Facebook is an interesting beast. Over the last year or so I have grown to over 1000 friends some of whom I actually know, most of whom I do not know personally and some of whom I have actually got to know which has been great.

The other interesting thing as the number of friends grows is the invitations to events, causes, groups and pages. The range of these is incredibly diverse. In turn it got me thinking, what does publicly joining a group, cause or page say about the person. It may say a lot more than what is contained in the bio or even what appears on the wall.

Exactly how we get these invitations is not absolutely clear to me. The diversity of what I get invited to though is enormous. Recently I have been invited to like wrestling girls as well as peace in the Middle East. Both have their supporters and although they are poles apart obviously different people felt both might be of interest to me.

Sometimes I click through to have a look at the page in question before forming a view. Other times I “judge the book by its cover” in deciding whether to join, like or ignore. In some respects it is a click of the mouse. In another, it is a public announcement about my likes, interests and even beliefs.

This came home the other week when I “liked” a draw Mohamed page and drew the ire of someone. Now I am happy for people to follow the religion of their choice and absolutely respect their right to do so. However there is no reason why other people cannot have a laugh, be it about religion or anything else.

The interesting thing about offense is that it can actually only be taken not given. Whether or not a person takes offense is a choice they make. It is not a function of what is said or done as nothing causes equal “offense” to all people. Those who choose to take offence will generally blame the other party rather than accept ownership of their own feelings.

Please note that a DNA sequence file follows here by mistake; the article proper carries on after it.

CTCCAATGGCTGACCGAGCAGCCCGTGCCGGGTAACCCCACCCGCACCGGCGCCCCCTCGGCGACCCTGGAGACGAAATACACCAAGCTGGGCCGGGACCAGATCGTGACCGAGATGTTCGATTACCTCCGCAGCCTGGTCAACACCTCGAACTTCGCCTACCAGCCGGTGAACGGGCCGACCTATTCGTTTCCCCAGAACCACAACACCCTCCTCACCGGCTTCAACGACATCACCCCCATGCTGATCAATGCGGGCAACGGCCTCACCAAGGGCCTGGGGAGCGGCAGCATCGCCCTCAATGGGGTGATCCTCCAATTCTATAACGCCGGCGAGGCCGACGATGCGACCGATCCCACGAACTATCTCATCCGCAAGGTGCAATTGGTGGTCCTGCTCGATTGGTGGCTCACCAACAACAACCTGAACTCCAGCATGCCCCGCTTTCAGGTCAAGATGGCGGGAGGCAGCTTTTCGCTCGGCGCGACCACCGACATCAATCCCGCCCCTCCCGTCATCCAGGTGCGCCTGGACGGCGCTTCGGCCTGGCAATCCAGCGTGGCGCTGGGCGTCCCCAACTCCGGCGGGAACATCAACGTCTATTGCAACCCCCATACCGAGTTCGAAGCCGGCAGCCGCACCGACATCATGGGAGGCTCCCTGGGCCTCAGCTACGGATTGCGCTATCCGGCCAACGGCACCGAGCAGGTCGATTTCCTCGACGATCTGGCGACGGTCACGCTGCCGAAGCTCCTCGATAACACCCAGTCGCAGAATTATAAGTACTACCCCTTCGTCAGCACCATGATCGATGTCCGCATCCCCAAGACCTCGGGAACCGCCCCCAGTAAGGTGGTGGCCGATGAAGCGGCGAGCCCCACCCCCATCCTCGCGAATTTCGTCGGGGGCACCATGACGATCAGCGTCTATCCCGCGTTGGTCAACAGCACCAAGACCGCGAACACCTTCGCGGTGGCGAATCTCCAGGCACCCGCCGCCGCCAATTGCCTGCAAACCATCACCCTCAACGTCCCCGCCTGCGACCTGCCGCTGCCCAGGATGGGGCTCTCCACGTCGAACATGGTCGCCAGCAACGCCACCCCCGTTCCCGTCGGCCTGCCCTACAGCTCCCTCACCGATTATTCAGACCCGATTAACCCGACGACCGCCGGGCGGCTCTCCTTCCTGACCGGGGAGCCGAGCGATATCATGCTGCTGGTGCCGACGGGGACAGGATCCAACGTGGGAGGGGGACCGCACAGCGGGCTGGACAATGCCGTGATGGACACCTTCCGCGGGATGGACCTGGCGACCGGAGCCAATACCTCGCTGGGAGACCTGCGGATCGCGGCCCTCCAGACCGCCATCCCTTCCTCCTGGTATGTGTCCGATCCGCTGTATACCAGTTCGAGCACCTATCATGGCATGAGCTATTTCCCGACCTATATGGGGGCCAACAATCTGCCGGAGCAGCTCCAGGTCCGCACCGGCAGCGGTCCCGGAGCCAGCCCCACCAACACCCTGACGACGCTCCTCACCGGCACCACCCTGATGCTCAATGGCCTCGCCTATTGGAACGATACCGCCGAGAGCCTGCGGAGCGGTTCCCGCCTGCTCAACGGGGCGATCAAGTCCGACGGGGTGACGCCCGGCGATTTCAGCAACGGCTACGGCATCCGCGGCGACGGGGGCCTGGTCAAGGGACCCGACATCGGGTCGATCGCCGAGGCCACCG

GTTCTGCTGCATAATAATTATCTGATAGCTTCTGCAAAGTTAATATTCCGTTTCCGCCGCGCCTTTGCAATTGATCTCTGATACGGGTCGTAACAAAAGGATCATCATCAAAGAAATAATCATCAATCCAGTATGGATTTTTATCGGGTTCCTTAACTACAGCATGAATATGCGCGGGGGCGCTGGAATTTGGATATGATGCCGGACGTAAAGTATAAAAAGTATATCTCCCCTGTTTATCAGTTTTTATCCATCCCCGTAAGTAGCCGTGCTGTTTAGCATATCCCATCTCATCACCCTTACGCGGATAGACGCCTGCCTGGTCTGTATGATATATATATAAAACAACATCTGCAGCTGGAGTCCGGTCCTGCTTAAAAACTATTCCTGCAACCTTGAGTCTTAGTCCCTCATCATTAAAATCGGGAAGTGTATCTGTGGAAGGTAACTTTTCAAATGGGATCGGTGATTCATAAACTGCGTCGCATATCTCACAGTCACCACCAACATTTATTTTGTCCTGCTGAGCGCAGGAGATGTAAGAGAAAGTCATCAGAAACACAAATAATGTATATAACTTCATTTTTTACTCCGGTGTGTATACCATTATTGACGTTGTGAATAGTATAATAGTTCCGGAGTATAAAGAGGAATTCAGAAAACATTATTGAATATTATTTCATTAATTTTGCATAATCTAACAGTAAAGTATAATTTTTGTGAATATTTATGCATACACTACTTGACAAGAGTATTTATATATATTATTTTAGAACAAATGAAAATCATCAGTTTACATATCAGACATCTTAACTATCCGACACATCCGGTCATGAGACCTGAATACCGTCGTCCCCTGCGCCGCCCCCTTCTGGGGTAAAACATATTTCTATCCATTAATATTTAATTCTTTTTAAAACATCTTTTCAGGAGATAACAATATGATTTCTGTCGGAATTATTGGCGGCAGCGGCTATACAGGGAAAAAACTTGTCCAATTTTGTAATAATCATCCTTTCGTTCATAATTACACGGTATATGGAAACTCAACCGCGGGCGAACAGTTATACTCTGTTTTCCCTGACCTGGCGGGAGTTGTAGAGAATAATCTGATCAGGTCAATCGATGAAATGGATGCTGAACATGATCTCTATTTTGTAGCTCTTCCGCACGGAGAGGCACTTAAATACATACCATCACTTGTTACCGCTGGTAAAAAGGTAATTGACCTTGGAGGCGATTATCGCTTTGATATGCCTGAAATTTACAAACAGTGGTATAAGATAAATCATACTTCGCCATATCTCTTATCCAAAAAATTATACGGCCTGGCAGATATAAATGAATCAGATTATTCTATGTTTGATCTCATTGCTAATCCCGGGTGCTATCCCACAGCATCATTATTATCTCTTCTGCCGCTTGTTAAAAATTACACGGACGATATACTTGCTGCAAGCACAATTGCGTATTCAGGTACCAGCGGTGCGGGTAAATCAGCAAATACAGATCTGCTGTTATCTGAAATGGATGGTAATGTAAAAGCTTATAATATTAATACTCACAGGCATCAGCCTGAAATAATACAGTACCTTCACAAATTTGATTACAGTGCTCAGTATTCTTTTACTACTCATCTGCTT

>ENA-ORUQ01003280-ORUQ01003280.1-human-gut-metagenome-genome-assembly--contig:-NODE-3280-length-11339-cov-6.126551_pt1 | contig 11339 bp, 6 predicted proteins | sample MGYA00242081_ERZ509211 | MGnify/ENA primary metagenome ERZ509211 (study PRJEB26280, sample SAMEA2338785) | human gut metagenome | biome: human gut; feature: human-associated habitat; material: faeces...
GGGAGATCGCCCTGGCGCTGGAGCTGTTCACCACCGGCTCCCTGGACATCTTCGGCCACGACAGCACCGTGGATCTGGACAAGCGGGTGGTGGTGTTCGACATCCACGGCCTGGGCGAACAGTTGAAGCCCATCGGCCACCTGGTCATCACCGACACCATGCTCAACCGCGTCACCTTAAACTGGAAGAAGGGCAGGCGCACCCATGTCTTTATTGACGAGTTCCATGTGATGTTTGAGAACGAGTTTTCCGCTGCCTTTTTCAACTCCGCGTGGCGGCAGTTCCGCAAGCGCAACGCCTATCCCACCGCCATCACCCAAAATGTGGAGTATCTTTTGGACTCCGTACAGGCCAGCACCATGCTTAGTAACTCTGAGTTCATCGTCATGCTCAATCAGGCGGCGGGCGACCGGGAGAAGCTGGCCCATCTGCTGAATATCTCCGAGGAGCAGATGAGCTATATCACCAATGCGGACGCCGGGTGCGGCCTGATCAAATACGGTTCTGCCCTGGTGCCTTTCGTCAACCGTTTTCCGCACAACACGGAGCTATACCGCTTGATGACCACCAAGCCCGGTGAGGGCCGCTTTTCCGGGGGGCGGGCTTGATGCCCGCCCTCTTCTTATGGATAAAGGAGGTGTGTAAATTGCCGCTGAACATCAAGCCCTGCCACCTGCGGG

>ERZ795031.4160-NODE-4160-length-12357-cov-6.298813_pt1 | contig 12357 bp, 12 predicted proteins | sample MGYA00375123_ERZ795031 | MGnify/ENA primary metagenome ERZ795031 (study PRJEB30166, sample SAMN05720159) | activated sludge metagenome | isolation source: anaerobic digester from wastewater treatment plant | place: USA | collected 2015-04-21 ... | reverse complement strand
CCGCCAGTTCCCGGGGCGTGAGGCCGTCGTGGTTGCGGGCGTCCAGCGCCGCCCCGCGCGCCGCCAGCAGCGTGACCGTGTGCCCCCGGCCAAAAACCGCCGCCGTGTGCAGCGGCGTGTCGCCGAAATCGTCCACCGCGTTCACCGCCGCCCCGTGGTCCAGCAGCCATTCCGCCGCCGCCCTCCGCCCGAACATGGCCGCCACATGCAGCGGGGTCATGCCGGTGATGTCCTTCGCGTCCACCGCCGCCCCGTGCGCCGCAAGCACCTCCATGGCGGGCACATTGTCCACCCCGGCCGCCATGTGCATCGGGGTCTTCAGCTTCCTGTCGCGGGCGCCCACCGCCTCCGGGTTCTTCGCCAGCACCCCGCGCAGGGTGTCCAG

The other interesting phenomenon is that after the mouse is clicked that may be the last I see of the group or page. Whilst I can search and find groups I have joined unless I can remember what I am looking for it will be difficult to find.

So what am I do with the invitation, which got me thinking about this whole issue? It is an invitation to like the page “I love sexy bikinis”. It was sent by a friend and promotes a retail website selling, well, bikinis. To be honest they look pretty OK. If the page was “I love pretty landscapes” or “I love stunning architecture” would that be different?

All three are about something, which is visually appealing. If I like the architecture or landscapes no one would bat an eyelid. If I like the bikinis will there be a range of comments from the nudge nudge variety to the morally outraged?

In liking such a page what am I saying publicly? The answer of course is that I like the look of women in bikinis. This puts me in the company with 90% or so of the male population and a high percentage of women too. Serious swimmers do not wear bikinis. They are, of course, worn for appearance not functionality.

So do I publicly declare my like of bikinis or not? You will have to check my Facebook status to find out.